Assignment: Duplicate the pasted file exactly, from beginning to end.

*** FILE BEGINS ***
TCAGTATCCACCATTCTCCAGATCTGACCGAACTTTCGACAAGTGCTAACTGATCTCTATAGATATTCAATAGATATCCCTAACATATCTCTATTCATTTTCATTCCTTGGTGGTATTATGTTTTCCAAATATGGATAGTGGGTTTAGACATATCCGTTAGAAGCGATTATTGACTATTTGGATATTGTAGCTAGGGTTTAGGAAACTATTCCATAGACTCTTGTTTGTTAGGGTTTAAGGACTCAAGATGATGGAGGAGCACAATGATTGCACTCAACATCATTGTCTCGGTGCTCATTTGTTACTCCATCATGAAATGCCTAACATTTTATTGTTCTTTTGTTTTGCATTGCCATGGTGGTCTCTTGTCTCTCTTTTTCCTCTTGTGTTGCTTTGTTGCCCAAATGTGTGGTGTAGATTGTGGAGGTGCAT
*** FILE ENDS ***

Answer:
TCAGTATCCACCATTCTCCAGATCTGACCGAACTTTCGACAAGTGCTAACTGATCTCTATAGATATTCAATAGATATCCCTAACATATCTCTATTCATTTTCATTCCTTGGTGGTATTATGTTTTCCAAATATGGATAGTGGGTTTAGACATATCCGTTAGAAGCGATTATTGACTATTTGGATATTGTAGCTAGGGTTTAGGAAACTATTCCATAGACTCTTGTTTGTTAGGGTTTAAGGACTCAAGATGATGGAGGAGCACAATGATTGCACTCAACATCATTGTCTCGGTGCTCATTTGTTACTCCATCATGAAATGCCTAACATTTTATTGTTCTTTTGTTTTGCATTGCCATGGTGGTCTCTTGTCTCTCTTTTTCCTCTTGTGTTGCTTTGTTGCCCAAATGTGTGGTGTAGATTGTGGAGGTGCAT